[A2k] Intervention of Brazil to the WTO TRIPS Council (March 2011) providing details about the Brazilian HIV treatment program
thiru at keionline.org
Thu Mar 3 03:14:23 PST 2011
Intervention of Brazil to the WTO TRIPS Council (March 2011) providing
details about the Brazilian HIV treatment program
On Tuesday, 1 March 2011, Brazil made the following intervention at
the WTO Council for TRIPS during discussions of the paragraph 6 system.
Brazil welcomes the opportunity for this follow-up to the review on
the implementation of the paragraph 6 system. Our aim here is to
assess whether this system is indeed an expeditious solution for
countries lacking manufacturing capacity and to address any
shortcomings for the system’s effective operation.
As we have mentioned last meeting, the TRIPS Council and other fora
should analyze whether the economic and political incentives provided
by the system are adequate to secure investment in the production of
generic medicines at affordable prices. The fact that in seven years
there has been only one case of use of the system is strong evidence
that they are not.
The paragraph 6 system as well as other TRIPS flexibilities are tools
to help ensure access to medicines at affordable prices. This is
particular important in Brazil for our Constitution guarantees to all
citizens universal and equal access to health at no cost.
We would like to take this opportunity to present some aspects of our
HIV/AIDS program that may be of interes for our discussions today.
In Brazil, all persons living with HIV/AIDS are entitled to receive
free treatment, which includes the exams needed to monitor their
health and all the medicines for HIV and opportunistic diseases.
There are currently 201 thousand patients under treatment for HIV/AIDS
in Brazil. The number of patients increases by 30 thousand annually.
The estimated cost for the HIV/AIDS program in 2011 is 500 million
dollars, which means an annual cost per patient of 2500 dollars.
Advances in drug development have provided more effective treatment,
resulting in significant gains in terms of patients longevity. This is
an important achievement but also entails increased costs. As patients
develop resistance, more research and investment are needed to develop
next generation drugs. As a result, new generation drugs come at a
higher cost. The Brazilian government thus acts to reach a balance
between the rights granted to IPR owners and the interests of society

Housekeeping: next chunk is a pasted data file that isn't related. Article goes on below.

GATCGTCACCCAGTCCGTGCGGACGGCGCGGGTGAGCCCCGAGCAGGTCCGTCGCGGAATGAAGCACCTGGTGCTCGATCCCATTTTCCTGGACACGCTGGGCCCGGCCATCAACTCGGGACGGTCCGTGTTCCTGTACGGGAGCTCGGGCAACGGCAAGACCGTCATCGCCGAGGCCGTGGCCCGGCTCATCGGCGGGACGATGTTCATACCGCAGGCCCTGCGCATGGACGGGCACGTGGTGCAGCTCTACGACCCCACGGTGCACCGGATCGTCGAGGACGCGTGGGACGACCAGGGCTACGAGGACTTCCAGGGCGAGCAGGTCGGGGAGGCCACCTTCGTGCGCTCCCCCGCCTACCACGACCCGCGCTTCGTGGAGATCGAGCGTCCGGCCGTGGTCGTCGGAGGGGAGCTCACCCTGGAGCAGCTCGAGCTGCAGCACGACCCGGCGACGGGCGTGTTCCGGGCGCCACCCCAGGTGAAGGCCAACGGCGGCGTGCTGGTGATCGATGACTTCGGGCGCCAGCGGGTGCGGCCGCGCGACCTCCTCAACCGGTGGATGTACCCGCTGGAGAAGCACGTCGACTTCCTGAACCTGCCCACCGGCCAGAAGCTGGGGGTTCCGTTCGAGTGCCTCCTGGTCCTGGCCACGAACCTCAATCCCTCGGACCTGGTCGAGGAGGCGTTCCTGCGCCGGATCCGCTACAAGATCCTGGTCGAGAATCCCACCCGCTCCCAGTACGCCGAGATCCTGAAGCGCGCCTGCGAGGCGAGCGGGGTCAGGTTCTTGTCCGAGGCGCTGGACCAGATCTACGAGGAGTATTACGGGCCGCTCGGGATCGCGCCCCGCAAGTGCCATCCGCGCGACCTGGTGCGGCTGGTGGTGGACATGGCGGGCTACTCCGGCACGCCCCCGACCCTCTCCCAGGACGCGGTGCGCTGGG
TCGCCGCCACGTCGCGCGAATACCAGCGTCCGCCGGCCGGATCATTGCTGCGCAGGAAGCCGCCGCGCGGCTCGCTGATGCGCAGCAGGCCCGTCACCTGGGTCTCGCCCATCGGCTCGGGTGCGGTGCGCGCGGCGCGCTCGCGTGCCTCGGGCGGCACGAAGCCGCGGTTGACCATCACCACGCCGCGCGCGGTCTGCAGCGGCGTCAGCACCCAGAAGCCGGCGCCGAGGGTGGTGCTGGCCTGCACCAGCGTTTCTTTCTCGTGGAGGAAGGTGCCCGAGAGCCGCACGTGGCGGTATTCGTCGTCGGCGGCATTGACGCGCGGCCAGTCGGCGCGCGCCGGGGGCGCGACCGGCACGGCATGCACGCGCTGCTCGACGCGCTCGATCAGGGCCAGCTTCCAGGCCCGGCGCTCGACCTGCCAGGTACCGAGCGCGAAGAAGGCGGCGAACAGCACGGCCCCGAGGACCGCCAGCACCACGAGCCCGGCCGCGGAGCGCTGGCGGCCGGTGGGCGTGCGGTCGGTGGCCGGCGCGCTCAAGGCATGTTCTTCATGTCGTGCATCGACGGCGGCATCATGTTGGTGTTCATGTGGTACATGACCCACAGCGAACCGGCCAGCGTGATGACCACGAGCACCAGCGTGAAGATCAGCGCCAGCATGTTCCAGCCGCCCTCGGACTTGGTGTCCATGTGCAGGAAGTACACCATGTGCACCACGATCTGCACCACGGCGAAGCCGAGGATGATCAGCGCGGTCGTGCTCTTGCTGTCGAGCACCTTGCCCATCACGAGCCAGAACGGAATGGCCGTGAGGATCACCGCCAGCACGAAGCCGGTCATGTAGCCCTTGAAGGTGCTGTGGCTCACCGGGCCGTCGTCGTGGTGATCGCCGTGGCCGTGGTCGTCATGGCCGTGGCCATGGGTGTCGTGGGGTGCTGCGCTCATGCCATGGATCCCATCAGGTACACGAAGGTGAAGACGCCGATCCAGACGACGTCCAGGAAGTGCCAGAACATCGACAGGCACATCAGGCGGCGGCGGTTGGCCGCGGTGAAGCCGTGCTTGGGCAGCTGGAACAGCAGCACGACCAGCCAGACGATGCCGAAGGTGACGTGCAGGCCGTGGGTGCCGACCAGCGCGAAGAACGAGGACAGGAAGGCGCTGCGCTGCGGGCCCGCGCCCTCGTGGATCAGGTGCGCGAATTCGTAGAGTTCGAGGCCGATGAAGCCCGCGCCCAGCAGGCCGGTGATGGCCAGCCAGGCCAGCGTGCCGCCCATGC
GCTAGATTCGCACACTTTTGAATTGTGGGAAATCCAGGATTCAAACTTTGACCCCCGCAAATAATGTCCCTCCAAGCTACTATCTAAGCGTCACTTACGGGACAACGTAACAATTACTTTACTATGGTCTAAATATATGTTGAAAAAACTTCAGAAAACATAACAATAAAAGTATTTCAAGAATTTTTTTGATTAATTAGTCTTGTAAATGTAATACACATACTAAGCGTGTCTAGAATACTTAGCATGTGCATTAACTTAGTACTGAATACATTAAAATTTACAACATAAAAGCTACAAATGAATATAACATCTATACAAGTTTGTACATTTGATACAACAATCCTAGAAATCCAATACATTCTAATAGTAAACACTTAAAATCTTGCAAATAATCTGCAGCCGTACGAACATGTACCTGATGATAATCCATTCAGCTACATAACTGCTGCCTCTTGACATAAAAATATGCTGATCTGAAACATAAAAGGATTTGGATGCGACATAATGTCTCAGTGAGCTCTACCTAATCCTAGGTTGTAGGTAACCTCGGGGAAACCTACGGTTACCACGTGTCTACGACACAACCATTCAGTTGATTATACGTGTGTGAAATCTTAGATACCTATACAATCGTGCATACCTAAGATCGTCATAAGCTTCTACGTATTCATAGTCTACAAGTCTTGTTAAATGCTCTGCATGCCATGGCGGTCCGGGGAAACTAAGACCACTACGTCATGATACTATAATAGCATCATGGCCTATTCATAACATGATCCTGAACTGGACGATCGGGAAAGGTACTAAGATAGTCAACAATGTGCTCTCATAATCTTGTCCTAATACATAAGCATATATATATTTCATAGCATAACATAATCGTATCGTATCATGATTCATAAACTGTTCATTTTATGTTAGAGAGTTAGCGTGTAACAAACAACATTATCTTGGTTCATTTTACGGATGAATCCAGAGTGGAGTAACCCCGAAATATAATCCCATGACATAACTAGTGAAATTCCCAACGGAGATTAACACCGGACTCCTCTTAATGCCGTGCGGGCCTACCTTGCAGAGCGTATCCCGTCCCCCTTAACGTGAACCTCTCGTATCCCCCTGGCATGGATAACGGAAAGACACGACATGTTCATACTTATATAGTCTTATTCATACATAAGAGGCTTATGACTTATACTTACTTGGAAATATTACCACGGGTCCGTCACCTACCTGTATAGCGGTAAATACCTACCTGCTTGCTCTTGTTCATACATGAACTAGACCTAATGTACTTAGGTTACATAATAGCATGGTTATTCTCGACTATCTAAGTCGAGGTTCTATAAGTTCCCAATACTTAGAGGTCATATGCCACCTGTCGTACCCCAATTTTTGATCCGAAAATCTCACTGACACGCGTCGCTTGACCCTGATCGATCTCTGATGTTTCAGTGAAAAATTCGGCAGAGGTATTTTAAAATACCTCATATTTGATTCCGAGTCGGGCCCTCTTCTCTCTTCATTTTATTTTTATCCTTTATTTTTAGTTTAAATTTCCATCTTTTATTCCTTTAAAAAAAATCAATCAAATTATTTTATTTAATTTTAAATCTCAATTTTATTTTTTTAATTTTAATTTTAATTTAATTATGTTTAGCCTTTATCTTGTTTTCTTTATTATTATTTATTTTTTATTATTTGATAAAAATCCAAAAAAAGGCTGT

as a whole.
Currently, 57% of Brazil’s HIV/AIDS patients use second and third
generation antiretroviral drugs. The use of these new generation drugs
increase annually as the life expectancy of HIV patients in Brazil has
increased from 58 months in 1995 to 108 months in 2007.
In order to maintain the sustainability of the program, Brazil
continuously negotiates with drugmakers to reduce the price of anti-
retroviral and makes full use of the flexibilities provided at the
TRIPS Agreement. One example of such use is the issuance of a
compulsory licensing of the anti-retroviral drug Efavirenz, in 2007,
which is one of the most used medicines in the anti-retroviral
therapy. In 2007, 38% of the Brazilian patients were making use of it.
Because of the increase in costs due both to an increase in the number
of patients and to the use of new generation drugs, the costs related
to Efavirenz risked jeopardize the viability of the Program.
At US$ 1.59 a dose, the purchase of Efavirenz cost approximately US$
42.9 millions to the Brazilian Government, or US$ 580 per patient/
year. As a result of the compulsory licensing, the cost per dose was
reduced to US$ 0,43.
Let me conclude by saying that we remain committed to make the
necessary changes so that the paragraph 6 system can perform the
function it was designed to perform.
In this regard, we consider it is time to include other stakeholder in
this discussions so that we can better undertand why the system is no
being used and agree on ways to improve it."
Knowledge Ecology International (KEI)
thiru at keionline.org
Tel: +41 22 791 6727
Mobile: +41 76 508 0997
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